Natalie, a woman in her late twenties, had a close relationship with her mother who was a doctor. I approached Natalie hoping that a mother with a medical background might be more likely than others to have discussed her sexual experiences with a daughter.
When young women have difficulty reaching orgasm during sex, it can be difficult for them to find answers.
It is natural that female sexuality is misrepresented by the media. We all watch films and read books in part to be entertained. We don’t necessarily want to see real life because we know what that’s like.
Given the practical nature of sex (book-learning only gets you so far!) we tend to assume that sex experts have personal experience to support their ‘expertise’.
Such is our embarrassment over sex that even when a person is advising others about sex we think it improper to ask them to account for their sexual experiences.
When my partner and I decided to get married, his work-mates took him out for a beer to convince him that marriage would mean the end of his sex life.
Naturally no woman ever gave me similar advice. I accepted early on that a woman needs to invest in sex for her man’s sake.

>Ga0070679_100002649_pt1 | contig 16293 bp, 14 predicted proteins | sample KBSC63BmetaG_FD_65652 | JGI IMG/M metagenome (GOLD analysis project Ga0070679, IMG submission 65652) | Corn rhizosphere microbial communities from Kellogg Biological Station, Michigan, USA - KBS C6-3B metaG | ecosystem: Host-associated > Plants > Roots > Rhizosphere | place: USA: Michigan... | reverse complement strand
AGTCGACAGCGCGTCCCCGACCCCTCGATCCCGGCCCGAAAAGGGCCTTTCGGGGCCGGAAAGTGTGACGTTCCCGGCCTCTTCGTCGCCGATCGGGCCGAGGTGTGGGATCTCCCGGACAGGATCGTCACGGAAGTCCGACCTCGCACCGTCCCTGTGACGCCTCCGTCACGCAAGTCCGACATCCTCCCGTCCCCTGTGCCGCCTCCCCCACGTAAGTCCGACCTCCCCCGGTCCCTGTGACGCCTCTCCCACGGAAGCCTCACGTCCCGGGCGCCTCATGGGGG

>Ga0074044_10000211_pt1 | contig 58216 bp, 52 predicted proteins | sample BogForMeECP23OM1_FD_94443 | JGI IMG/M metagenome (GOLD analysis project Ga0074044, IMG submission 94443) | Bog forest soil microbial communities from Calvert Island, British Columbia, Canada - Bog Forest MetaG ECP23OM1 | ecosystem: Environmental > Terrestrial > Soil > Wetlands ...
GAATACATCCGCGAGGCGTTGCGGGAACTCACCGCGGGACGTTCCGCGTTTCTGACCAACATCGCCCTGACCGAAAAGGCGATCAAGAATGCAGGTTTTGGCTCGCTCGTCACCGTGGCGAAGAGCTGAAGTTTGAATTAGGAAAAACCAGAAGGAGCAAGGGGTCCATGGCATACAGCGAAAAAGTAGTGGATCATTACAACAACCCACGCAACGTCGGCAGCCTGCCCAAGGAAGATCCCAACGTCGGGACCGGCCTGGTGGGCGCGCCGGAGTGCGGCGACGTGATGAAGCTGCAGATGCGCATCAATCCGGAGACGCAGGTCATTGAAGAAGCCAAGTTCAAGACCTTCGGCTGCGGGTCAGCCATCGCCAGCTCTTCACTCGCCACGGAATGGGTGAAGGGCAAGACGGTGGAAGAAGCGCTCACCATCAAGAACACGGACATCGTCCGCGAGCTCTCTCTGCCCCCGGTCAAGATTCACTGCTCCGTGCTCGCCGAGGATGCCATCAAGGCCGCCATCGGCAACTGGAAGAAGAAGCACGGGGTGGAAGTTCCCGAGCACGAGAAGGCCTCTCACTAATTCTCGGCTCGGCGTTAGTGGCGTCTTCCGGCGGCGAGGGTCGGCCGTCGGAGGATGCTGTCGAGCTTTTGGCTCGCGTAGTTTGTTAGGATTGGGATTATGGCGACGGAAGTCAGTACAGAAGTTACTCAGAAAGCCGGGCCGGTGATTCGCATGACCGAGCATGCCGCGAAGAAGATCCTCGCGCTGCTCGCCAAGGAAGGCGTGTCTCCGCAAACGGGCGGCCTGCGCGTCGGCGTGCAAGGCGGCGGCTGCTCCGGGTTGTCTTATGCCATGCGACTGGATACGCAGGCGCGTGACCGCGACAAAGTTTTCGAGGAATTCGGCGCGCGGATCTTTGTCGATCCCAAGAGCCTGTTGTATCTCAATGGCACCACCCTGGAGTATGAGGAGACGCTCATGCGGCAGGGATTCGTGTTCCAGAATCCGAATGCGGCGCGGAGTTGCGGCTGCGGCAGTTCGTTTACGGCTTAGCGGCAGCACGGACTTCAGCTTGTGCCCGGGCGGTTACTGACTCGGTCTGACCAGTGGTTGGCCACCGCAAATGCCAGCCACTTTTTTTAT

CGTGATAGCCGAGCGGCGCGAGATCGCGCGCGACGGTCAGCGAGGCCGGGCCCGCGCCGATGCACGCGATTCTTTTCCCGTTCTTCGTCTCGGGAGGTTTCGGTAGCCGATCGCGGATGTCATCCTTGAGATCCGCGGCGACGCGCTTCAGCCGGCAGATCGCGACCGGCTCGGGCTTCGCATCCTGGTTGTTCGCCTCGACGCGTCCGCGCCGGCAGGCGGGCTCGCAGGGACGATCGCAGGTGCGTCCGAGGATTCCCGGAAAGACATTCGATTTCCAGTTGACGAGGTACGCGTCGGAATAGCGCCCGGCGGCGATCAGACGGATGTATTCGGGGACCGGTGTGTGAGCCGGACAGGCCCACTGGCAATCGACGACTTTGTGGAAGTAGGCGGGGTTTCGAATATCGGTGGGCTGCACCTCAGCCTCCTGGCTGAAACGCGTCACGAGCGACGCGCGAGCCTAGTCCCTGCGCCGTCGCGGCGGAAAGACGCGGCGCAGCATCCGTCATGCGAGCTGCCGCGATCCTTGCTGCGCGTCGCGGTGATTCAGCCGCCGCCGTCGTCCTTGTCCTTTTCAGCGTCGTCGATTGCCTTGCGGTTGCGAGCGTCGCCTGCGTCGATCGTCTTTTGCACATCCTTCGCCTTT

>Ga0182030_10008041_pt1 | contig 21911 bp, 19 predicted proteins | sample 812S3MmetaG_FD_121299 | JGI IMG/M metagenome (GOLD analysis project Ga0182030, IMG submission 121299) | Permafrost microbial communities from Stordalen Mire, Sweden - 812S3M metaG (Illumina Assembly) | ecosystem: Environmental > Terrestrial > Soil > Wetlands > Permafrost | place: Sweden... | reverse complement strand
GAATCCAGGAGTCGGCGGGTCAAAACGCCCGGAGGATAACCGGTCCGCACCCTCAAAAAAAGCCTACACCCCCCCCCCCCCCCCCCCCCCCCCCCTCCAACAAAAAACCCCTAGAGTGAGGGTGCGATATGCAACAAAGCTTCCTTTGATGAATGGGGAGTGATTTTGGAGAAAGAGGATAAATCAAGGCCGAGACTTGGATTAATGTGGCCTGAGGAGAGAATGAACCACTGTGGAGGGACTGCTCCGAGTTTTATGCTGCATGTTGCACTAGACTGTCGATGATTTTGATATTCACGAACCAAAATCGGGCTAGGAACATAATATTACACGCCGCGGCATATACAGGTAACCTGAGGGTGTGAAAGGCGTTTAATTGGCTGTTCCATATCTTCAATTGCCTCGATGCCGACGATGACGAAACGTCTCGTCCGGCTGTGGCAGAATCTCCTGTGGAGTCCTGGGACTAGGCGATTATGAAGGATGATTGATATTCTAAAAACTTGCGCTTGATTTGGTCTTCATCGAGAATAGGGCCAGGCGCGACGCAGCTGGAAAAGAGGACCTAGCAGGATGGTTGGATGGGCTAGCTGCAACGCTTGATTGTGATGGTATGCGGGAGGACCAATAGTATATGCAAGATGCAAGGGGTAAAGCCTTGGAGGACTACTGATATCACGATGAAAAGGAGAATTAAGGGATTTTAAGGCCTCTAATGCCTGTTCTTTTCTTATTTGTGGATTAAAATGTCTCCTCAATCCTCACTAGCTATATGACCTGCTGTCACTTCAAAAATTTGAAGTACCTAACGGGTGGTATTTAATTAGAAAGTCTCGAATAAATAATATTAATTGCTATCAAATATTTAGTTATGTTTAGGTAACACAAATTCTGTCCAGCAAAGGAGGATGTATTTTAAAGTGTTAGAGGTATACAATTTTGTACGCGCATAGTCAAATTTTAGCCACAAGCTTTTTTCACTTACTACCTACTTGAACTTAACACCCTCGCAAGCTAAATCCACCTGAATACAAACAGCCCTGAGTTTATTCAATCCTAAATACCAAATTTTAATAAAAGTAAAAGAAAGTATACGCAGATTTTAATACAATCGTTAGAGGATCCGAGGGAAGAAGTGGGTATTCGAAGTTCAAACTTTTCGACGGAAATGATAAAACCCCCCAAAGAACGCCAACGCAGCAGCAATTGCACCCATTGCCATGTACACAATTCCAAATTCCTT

The suggestion is that female sexuality is identical to male sexuality.
As a young woman I never understood why I did not experience sexual arousal as a natural part of my sexual relationship. Much later I decided to talk to experts, assuming that they would have some answers, but I was met only with evasion and silence.
The issue of women’s sexual arousal and orgasm with a partner is surrounded by mis-information, contrary opinions and, above all, defensiveness.
Everyone says “but it all works fine for other women”. My question is “How?”
Men have more testosterone. Men get turned on by anything that moves in a skirt with legs. All men naturally masturbate throughout their sexually active lives. They heckle, they ask women to dance, they proposition, etc. etc.
And women? They wait to be asked.